Meal Plan – I look at my list of ingredients and try to brainstorm meals we can make that will use up, ideally, all the items that would otherwise go bad. Sometimes I will have to pick something up at the grocery store to complete a recipe for the week, but if possible I try to be creative and substitute with something we have already, either in the fridge, freezer or pantry (maybe it’s a staple that we always have on hand). Sometimes if there are a bunch of random ingredients left at the end of the week’s plan, I’ll make a soup, pizza, paninis, pasta, stir-fry, salad or a curry and use them all up at once. These are all great ideas for using up loose ends.
See what we keep stocked in our fridge.
See what we keep stocked in our freezer.
See what we keep stocked in our pantry.
I also keep a little list (either on paper or in my head) of any recipes I’m currently inspired by or want to try and try to work them into the plan where they make sense.
What this all means is that most of our grocery shopping is about stocking up on what’s on sale for our fridge, freezer and pantry, and buying fresh fruit and vegetables based on sales for the week. We try to eat a good variety, and sales often shift with the seasons. So the end result is that if I buy broccoli because it’s on sale and I want us to eat it, when I go check the fridge it’s there and ends up on my list of ingredients to be used that week.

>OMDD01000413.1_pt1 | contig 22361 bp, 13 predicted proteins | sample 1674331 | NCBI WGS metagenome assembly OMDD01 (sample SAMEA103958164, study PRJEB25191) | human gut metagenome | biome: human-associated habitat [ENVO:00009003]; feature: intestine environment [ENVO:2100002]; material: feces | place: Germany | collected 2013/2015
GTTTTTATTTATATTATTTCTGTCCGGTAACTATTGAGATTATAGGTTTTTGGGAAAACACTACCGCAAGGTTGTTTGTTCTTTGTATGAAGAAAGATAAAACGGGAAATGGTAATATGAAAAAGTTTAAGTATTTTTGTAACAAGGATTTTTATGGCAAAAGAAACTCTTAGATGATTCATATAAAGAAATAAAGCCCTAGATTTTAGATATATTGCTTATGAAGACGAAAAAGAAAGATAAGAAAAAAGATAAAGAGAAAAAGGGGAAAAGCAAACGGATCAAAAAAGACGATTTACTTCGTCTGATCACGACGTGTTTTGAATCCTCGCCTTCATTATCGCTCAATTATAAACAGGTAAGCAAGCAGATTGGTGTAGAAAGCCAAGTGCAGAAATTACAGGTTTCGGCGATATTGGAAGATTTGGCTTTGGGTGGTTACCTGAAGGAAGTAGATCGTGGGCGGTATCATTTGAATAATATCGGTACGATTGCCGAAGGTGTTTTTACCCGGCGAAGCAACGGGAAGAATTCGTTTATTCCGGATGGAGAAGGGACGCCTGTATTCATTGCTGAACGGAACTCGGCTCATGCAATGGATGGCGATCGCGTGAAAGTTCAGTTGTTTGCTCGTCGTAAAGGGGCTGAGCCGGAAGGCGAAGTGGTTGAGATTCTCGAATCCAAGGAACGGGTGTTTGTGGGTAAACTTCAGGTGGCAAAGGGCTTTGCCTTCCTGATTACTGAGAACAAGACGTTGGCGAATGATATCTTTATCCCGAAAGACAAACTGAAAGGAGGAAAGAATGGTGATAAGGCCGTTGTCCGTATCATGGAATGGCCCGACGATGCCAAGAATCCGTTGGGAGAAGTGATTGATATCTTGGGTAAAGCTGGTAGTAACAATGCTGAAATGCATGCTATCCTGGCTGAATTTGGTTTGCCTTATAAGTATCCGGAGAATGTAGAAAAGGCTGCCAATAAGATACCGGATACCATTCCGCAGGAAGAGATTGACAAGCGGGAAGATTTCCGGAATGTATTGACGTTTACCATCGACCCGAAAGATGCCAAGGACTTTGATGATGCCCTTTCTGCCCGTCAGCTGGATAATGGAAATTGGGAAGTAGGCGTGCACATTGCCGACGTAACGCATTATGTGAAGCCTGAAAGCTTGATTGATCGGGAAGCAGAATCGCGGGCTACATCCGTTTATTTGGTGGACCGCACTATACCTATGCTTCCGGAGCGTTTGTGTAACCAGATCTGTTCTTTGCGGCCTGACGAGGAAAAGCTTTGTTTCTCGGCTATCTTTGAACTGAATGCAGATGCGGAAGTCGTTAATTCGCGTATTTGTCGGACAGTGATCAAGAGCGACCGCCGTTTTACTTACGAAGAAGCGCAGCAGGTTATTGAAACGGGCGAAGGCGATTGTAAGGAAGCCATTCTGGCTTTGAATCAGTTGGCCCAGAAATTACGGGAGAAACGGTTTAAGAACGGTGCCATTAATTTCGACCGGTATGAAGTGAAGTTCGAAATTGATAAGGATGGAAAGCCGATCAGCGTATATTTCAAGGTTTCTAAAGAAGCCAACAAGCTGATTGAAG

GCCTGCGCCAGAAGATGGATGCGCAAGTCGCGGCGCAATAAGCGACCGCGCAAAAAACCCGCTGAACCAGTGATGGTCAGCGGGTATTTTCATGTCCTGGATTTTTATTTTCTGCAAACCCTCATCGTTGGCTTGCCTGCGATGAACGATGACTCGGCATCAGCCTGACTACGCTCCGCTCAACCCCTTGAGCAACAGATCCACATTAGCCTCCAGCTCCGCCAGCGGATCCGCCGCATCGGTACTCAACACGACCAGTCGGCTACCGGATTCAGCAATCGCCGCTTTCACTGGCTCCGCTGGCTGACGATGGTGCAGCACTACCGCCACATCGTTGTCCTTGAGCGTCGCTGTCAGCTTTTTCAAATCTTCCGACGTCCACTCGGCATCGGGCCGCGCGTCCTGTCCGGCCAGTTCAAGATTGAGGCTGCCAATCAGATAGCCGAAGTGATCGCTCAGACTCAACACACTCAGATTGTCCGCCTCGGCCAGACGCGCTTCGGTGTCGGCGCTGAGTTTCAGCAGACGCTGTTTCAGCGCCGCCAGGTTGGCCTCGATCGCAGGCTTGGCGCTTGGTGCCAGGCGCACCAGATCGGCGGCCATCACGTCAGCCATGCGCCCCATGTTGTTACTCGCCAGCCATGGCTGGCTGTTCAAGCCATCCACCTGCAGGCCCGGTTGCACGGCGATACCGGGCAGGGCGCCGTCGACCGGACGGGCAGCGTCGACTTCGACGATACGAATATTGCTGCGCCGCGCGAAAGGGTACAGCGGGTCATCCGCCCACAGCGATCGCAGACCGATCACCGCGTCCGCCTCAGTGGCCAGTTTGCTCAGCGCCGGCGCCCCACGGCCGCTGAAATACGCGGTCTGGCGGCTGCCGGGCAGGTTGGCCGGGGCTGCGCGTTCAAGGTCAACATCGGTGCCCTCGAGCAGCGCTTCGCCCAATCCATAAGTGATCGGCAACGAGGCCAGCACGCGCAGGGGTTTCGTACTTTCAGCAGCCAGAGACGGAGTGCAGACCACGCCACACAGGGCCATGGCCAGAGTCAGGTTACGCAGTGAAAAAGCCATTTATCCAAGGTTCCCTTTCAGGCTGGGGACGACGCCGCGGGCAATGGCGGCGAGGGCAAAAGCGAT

I also try to have foods do double duty. If I cook a chicken on Sunday I might plan to make enchiladas on Tuesday, for example. If I make a shepherd’s pie on Monday I’ll cook extra potatoes to have with fish on Wednesday, that sort of thing. Planning ahead makes life so much easier, especially when you’re busy.
Write it down – Even if your meal plan is as informal as a bullet list, you should write it down. That way anyone else who wants to (or is volun-told to) start meal prep can check it to see what’s planned for supper. Plus, you’ll never get mixed up or have to remember what to thaw when, or what needs to be picked up for which meal.
As an added bonus, I find it is so helpful to help us remember how long leftovers have been in the fridge for. Laurier and I used to have to try to work backwards through the week. (“Let’s see… we had chili on Friday and paninis on Thursday, remember, because you had badminton, and what the heck did we have Wednesday?”) Now we can just check the list and know exactly how long something has been in the fridge (and if it’s been too long to eat it as leftovers).
That’s it! I honestly have to say, aside from the fact that we are more organized and prepared for meal times, I love meal planning because we waste SO much less food. Like a fraction of what we used to waste. And I think that’s great for my conscience, the environment and our budget!
Yay for meal planning! If you managed to read this far, maybe you’ll be a convert too! Meal planners of the world, unite! 🙂
There is really so much that can be said about meal planning. I’ve only scratched the surface. Here are a few great resources if you want to read more:
- The Beginner’s Guide to Meal Planning – The Kitchn
- 5 Things I Wish Someone Had Told Me About Meal Planning – The Kitchn
- Simple Meal Planning for Beginners – The Busy Budgeter
- Meal Planning Basics: How to Meal Plan – Wellness Mama